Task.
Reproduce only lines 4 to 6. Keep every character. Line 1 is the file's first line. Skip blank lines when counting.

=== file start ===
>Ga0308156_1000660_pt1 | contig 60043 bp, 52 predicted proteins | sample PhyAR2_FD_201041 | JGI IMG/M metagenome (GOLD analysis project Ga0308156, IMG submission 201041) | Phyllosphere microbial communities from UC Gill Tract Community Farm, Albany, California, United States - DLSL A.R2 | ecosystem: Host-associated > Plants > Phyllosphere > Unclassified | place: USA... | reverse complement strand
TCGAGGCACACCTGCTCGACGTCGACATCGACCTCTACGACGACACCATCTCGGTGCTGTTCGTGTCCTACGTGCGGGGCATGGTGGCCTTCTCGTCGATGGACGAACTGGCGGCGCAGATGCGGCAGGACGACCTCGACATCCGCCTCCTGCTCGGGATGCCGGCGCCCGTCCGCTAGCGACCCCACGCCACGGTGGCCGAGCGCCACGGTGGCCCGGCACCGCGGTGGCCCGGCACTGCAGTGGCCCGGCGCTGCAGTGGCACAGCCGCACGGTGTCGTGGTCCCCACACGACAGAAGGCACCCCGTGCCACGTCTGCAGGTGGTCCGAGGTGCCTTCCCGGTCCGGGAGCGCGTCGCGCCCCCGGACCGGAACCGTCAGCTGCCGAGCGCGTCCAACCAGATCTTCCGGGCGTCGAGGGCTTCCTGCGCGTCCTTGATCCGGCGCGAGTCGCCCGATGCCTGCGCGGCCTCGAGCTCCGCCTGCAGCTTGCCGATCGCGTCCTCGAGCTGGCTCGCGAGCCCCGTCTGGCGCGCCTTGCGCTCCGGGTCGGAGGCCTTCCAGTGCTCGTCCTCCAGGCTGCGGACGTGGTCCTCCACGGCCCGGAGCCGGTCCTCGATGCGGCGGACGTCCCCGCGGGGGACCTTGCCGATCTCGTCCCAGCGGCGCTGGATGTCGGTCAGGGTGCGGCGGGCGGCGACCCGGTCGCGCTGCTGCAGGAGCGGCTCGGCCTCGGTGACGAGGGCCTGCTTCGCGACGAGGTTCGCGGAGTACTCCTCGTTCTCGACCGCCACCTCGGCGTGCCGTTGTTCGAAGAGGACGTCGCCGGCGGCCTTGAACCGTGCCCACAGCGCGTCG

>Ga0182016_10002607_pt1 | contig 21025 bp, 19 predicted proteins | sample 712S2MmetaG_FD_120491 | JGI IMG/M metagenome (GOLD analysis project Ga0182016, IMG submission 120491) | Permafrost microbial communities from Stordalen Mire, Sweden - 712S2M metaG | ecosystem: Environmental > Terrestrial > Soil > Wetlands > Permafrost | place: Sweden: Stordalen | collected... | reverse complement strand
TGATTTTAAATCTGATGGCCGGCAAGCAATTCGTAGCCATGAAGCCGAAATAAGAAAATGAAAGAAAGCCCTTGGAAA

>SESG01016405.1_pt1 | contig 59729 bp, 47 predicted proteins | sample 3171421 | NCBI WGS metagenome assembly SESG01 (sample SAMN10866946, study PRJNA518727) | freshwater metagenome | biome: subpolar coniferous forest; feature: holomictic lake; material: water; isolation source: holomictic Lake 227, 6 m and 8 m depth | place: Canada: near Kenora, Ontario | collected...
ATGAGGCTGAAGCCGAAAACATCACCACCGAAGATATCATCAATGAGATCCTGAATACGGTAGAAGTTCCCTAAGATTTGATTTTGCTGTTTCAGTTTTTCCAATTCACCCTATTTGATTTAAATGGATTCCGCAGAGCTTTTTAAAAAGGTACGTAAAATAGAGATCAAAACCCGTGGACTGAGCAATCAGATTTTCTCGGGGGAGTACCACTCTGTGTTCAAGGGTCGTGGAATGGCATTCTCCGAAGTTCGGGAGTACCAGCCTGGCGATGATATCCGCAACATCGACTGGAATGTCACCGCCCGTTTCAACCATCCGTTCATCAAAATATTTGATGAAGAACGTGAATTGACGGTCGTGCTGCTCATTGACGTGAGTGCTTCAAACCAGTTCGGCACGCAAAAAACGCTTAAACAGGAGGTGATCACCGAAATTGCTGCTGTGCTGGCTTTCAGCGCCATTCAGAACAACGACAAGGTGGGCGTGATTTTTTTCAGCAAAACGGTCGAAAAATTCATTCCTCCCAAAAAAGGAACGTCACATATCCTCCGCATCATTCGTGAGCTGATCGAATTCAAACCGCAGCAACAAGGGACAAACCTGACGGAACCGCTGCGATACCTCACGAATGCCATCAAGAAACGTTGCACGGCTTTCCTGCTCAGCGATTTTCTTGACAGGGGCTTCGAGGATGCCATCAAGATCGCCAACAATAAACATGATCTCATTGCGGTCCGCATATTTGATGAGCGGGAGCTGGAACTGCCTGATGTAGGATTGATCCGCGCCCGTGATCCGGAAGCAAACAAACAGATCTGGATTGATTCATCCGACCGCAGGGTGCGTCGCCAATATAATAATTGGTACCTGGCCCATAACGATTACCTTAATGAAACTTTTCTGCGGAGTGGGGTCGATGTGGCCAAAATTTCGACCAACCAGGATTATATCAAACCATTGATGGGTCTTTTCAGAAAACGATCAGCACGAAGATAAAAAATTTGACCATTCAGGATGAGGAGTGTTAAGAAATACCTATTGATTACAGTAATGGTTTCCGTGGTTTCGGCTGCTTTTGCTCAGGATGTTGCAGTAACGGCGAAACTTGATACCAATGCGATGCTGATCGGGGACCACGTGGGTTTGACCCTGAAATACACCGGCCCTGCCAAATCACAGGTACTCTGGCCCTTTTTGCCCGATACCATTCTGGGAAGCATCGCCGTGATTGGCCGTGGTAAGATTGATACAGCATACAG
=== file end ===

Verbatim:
TGATTTTAAATCTGATGGCCGGCAAGCAATTCGTAGCCATGAAGCCGAAATAAGAAAATGAAAGAAAGCCCTTGGAAA

>SESG01016405.1_pt1 | contig 59729 bp, 47 predicted proteins | sample 3171421 | NCBI WGS metagenome assembly SESG01 (sample SAMN10866946, study PRJNA518727) | freshwater metagenome | biome: subpolar coniferous forest; feature: holomictic lake; material: water; isolation source: holomictic Lake 227, 6 m and 8 m depth | place: Canada: near Kenora, Ontario | collected...
ATGAGGCTGAAGCCGAAAACATCACCACCGAAGATATCATCAATGAGATCCTGAATACGGTAGAAGTTCCCTAAGATTTGATTTTGCTGTTTCAGTTTTTCCAATTCACCCTATTTGATTTAAATGGATTCCGCAGAGCTTTTTAAAAAGGTACGTAAAATAGAGATCAAAACCCGTGGACTGAGCAATCAGATTTTCTCGGGGGAGTACCACTCTGTGTTCAAGGGTCGTGGAATGGCATTCTCCGAAGTTCGGGAGTACCAGCCTGGCGATGATATCCGCAACATCGACTGGAATGTCACCGCCCGTTTCAACCATCCGTTCATCAAAATATTTGATGAAGAACGTGAATTGACGGTCGTGCTGCTCATTGACGTGAGTGCTTCAAACCAGTTCGGCACGCAAAAAACGCTTAAACAGGAGGTGATCACCGAAATTGCTGCTGTGCTGGCTTTCAGCGCCATTCAGAACAACGACAAGGTGGGCGTGATTTTTTTCAGCAAAACGGTCGAAAAATTCATTCCTCCCAAAAAAGGAACGTCACATATCCTCCGCATCATTCGTGAGCTGATCGAATTCAAACCGCAGCAACAAGGGACAAACCTGACGGAACCGCTGCGATACCTCACGAATGCCATCAAGAAACGTTGCACGGCTTTCCTGCTCAGCGATTTTCTTGACAGGGGCTTCGAGGATGCCATCAAGATCGCCAACAATAAACATGATCTCATTGCGGTCCGCATATTTGATGAGCGGGAGCTGGAACTGCCTGATGTAGGATTGATCCGCGCCCGTGATCCGGAAGCAAACAAACAGATCTGGATTGATTCATCCGACCGCAGGGTGCGTCGCCAATATAATAATTGGTACCTGGCCCATAACGATTACCTTAATGAAACTTTTCTGCGGAGTGGGGTCGATGTGGCCAAAATTTCGACCAACCAGGATTATATCAAACCATTGATGGGTCTTTTCAGAAAACGATCAGCACGAAGATAAAAAATTTGACCATTCAGGATGAGGAGTGTTAAGAAATACCTATTGATTACAGTAATGGTTTCCGTGGTTTCGGCTGCTTTTGCTCAGGATGTTGCAGTAACGGCGAAACTTGATACCAATGCGATGCTGATCGGGGACCACGTGGGTTTGACCCTGAAATACACCGGCCCTGCCAAATCACAGGTACTCTGGCCCTTTTTGCCCGATACCATTCTGGGAAGCATCGCCGTGATTGGCCGTGGTAAGATTGATACAGCATACAG